Glorious Andalucía: My Days in Cádiz

Jonathan Harris | February 2019

Cool, misty rain is falling here in Virginia. This soggy, soaking weather prepares the way for spring, when plants sprout through the earth and cover the countryside with vibrant green. During these short, gloomy days of winter I find myself daydreaming about my days living in El Puerto de Santa María in vibrant Andalucía.

The warm, sunny climate is inviting of course, but I also yearn for the bright whitewashed buildings, delicious food and relaxed, welcoming culture. The sherry town of El Puerto sits on the bay of Cádiz and its beautiful beaches look out on that ancient city. You can wander the streets for hours, the air filled with the intoxicating aroma of the sherry bodegas. I remember stopping at Restaurante Romerijo with its amazing display of remarkably fresh seafood and feasting on delicious langostinos prawns and tiny cigalas lobsters. Pescaíto frito is the signature dish of the region – fresh fish deep fried in olive oil. Whole fried anchovies called boquerones fritos is the dish I miss the most.

Visiting a sherry bodega is an experience of a lifetime. These buildings, often centuries old, are built to maintain a constant temperature. The thick whitewashed walls support a massive roof covered in ceramic tiles. I remember walking into the Gutierrez Colosía bodega in the blazing heat of summer. Entering the cavernous warehouse, I was greeted with a peaceful darkness and surprisingly cool, humid atmosphere. Strolling down the aisles of enormous sherry barrels, I looked up at the curved arches that supported the roof. It was as if I had stepped into an ancient cathedral dedicated to this very special wine.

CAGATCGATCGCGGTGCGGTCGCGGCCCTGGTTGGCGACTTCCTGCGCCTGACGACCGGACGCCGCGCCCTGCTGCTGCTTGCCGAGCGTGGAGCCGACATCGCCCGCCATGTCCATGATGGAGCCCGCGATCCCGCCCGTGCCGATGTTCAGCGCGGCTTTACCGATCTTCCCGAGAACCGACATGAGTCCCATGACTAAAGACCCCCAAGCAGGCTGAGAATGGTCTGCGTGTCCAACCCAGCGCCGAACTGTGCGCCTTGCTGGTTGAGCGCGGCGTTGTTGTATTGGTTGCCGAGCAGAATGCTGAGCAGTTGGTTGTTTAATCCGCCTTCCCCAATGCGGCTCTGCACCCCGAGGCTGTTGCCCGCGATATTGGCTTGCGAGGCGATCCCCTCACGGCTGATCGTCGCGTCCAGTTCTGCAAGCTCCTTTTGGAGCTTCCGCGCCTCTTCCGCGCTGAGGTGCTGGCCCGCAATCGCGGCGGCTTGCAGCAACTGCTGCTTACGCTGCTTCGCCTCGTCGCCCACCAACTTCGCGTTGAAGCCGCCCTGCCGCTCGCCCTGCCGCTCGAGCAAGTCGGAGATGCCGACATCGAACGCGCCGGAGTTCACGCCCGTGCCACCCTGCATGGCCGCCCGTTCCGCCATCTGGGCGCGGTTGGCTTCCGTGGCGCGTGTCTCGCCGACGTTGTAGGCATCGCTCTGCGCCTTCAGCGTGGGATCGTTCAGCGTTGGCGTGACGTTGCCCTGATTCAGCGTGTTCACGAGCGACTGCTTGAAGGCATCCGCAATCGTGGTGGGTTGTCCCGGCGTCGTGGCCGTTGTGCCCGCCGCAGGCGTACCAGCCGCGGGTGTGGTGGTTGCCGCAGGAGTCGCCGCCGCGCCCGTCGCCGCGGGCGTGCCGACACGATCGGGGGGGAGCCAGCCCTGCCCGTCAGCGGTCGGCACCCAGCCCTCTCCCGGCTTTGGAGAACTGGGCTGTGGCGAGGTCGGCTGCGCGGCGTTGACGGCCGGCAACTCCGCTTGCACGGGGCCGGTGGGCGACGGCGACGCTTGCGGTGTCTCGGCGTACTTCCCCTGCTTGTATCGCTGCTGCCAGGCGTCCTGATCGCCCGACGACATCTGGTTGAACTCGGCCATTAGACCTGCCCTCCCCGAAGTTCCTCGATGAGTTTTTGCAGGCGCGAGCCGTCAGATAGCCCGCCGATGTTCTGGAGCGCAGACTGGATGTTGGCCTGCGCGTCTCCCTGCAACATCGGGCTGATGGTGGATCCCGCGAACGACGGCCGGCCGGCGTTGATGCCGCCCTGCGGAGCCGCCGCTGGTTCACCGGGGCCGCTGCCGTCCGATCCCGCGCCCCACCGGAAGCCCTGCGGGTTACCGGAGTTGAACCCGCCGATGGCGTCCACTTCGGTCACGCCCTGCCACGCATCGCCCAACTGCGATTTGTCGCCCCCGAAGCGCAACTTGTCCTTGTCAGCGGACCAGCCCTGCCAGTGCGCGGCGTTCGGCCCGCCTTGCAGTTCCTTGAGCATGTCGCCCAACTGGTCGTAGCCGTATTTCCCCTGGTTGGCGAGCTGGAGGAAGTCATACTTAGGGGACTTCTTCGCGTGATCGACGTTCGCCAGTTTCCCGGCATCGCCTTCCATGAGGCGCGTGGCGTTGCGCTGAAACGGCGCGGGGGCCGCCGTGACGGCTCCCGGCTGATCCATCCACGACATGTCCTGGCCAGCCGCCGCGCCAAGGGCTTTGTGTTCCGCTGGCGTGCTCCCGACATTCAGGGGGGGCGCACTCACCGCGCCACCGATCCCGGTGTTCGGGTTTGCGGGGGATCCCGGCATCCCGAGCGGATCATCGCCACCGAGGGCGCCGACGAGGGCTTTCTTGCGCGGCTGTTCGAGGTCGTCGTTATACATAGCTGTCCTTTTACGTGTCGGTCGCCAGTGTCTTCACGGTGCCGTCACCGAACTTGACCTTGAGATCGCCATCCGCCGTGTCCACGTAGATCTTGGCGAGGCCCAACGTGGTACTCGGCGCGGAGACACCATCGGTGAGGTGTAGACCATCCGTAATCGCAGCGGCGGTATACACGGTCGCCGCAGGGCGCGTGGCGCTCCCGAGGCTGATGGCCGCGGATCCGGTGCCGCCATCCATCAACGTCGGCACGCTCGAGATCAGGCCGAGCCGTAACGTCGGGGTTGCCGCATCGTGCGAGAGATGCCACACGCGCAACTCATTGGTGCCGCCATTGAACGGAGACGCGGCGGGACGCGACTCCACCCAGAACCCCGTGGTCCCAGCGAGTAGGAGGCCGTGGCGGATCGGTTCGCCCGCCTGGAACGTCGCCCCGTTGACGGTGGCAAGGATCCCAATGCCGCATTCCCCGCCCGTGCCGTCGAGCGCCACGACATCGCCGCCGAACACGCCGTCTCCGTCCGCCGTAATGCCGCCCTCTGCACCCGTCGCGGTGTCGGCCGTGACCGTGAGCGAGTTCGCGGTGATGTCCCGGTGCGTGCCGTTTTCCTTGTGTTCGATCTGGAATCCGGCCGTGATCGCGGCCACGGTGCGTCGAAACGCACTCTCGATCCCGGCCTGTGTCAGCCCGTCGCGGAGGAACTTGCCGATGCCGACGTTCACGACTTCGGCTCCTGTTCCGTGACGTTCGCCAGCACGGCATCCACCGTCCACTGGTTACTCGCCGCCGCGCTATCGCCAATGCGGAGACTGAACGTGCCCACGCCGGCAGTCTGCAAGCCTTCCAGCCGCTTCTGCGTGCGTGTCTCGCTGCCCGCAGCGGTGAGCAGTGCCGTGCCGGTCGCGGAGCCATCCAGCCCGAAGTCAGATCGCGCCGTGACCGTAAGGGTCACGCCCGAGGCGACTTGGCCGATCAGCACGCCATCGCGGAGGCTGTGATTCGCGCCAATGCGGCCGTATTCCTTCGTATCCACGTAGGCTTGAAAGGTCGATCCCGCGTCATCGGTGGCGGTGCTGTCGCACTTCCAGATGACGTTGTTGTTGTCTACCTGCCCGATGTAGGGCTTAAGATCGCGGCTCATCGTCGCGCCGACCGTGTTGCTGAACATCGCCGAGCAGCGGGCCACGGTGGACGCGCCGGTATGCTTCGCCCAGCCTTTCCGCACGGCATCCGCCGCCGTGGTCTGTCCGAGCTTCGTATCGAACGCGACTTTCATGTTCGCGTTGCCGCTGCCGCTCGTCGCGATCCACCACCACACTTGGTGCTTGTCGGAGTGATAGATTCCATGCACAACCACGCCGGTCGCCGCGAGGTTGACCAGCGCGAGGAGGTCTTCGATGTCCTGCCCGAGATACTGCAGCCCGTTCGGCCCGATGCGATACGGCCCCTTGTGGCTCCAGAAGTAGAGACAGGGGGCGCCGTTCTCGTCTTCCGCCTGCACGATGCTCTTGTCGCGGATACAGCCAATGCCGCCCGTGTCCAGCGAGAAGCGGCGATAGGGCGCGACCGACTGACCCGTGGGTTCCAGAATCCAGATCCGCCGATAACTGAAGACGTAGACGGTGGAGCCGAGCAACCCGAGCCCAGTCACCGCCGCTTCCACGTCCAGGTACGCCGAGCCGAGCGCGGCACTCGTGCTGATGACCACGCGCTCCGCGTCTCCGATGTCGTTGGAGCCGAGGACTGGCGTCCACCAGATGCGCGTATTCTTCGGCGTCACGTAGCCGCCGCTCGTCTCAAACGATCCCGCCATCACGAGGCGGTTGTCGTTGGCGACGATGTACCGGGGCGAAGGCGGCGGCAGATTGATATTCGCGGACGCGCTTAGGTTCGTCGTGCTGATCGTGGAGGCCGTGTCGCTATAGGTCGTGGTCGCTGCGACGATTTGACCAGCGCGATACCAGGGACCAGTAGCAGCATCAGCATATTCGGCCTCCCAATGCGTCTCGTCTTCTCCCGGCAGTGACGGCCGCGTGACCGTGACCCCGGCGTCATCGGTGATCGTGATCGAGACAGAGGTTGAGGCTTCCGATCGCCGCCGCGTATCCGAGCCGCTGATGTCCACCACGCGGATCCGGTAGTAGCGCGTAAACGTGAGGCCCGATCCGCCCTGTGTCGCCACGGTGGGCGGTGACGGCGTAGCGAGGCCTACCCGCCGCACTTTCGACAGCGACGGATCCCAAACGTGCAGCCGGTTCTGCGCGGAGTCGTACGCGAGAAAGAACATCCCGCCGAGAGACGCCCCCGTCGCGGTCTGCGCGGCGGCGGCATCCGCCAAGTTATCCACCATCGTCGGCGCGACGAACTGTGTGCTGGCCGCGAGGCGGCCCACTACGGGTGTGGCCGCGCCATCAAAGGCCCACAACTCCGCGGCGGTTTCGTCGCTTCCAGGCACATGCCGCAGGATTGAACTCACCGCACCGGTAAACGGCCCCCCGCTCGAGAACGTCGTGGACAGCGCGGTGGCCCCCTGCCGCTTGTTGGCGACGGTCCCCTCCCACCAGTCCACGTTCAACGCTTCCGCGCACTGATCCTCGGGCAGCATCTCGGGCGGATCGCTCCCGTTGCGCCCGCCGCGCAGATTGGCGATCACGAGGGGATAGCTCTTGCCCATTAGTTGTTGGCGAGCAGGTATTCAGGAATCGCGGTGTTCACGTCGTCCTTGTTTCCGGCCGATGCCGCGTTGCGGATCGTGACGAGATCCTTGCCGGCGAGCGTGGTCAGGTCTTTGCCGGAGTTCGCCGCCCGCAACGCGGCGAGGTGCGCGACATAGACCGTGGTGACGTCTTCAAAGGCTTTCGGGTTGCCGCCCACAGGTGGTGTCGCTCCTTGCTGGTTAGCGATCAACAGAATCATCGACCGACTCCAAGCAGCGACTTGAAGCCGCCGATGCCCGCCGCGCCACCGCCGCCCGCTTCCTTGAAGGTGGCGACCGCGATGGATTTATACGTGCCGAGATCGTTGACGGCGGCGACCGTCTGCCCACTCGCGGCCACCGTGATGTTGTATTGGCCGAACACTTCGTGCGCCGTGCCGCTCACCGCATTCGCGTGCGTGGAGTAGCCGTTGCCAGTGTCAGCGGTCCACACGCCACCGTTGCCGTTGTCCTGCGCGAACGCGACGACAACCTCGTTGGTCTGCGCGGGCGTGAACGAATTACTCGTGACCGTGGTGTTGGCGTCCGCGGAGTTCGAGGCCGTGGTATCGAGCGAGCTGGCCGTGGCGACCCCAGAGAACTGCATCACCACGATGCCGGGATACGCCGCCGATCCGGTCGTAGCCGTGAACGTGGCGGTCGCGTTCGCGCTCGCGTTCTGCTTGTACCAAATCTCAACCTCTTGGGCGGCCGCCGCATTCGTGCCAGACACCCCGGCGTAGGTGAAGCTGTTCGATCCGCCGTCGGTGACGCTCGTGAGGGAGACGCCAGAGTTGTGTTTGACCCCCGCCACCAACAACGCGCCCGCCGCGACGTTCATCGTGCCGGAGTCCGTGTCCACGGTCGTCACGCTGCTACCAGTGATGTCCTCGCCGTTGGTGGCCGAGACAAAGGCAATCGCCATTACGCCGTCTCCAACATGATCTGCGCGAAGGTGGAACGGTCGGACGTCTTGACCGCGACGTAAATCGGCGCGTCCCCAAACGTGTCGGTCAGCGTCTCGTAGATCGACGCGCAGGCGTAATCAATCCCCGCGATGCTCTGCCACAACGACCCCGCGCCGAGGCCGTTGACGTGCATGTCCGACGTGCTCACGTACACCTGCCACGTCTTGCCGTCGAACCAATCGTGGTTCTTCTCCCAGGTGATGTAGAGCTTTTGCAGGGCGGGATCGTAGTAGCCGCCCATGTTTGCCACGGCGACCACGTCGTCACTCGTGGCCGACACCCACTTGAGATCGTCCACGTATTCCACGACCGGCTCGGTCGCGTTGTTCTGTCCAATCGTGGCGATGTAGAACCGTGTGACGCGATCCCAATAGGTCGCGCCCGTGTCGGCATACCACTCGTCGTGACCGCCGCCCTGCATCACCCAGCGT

Sherry is a misunderstood masterpiece. It is actually a family of wines, from bone-dry, crisp Fino to nutty, aromatic Amontillado to raisiny-sweet Pedro Ximénez. What they share is a process called Solera, where wine is aged and transferred from top barrel to middle barrel to bottom barrel every year. This way a sherry contains a little wine from years or even decades past. During aging, the surface of the wine is covered with ‘flor,’ a beneficial yeast that slows oxidation. Less oxidized wines like Fino and Manzanilla are almost crystal clear, whereas more oxidized sherries like Oloroso and Amontillado have a warm, mahogany hue.

Plunging her long-handled dipper into a barrel, our guide Carmen poured us glasses of Fino sherry. The bright, aromatic wine was cool and refreshing. No wonder it is the classic pairing for seafood in Andalucía!

El Puerto de Santa María is one of the birthplaces of flamenco singing and it is common to see people dancing an impromptu Sevillana dance, with friends providing the distinct rhythmic clapping of the region. In late spring the season of Ferias begins. These centuries-old festivals used to be livestock fairs but are now a celebration that attracts the whole community, many of whom dress in extravagant flamenco-style dresses and arrive on horseback. Families host casetas, floored tents where they drink wine and dance into the night with their friends.